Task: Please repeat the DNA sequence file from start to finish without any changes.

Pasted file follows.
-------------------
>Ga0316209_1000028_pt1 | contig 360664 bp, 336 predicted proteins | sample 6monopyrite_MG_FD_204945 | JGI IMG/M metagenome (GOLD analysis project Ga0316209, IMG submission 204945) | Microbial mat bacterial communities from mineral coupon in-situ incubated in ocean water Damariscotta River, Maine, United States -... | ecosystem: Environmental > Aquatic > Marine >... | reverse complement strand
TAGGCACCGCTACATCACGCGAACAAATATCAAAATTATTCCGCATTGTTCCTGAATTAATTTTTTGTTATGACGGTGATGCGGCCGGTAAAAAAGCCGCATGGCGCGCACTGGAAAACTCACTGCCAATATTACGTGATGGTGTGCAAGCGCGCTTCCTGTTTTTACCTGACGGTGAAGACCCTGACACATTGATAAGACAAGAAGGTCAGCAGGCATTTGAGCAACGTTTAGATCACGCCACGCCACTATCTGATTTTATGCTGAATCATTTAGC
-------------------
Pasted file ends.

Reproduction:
>Ga0316209_1000028_pt1 | contig 360664 bp, 336 predicted proteins | sample 6monopyrite_MG_FD_204945 | JGI IMG/M metagenome (GOLD analysis project Ga0316209, IMG submission 204945) | Microbial mat bacterial communities from mineral coupon in-situ incubated in ocean water Damariscotta River, Maine, United States -... | ecosystem: Environmental > Aquatic > Marine >... | reverse complement strand
TAGGCACCGCTACATCACGCGAACAAATATCAAAATTATTCCGCATTGTTCCTGAATTAATTTTTTGTTATGACGGTGATGCGGCCGGTAAAAAAGCCGCATGGCGCGCACTGGAAAACTCACTGCCAATATTACGTGATGGTGTGCAAGCGCGCTTCCTGTTTTTACCTGACGGTGAAGACCCTGACACATTGATAAGACAAGAAGGTCAGCAGGCATTTGAGCAACGTTTAGATCACGCCACGCCACTATCTGATTTTATGCTGAATCATTTAGC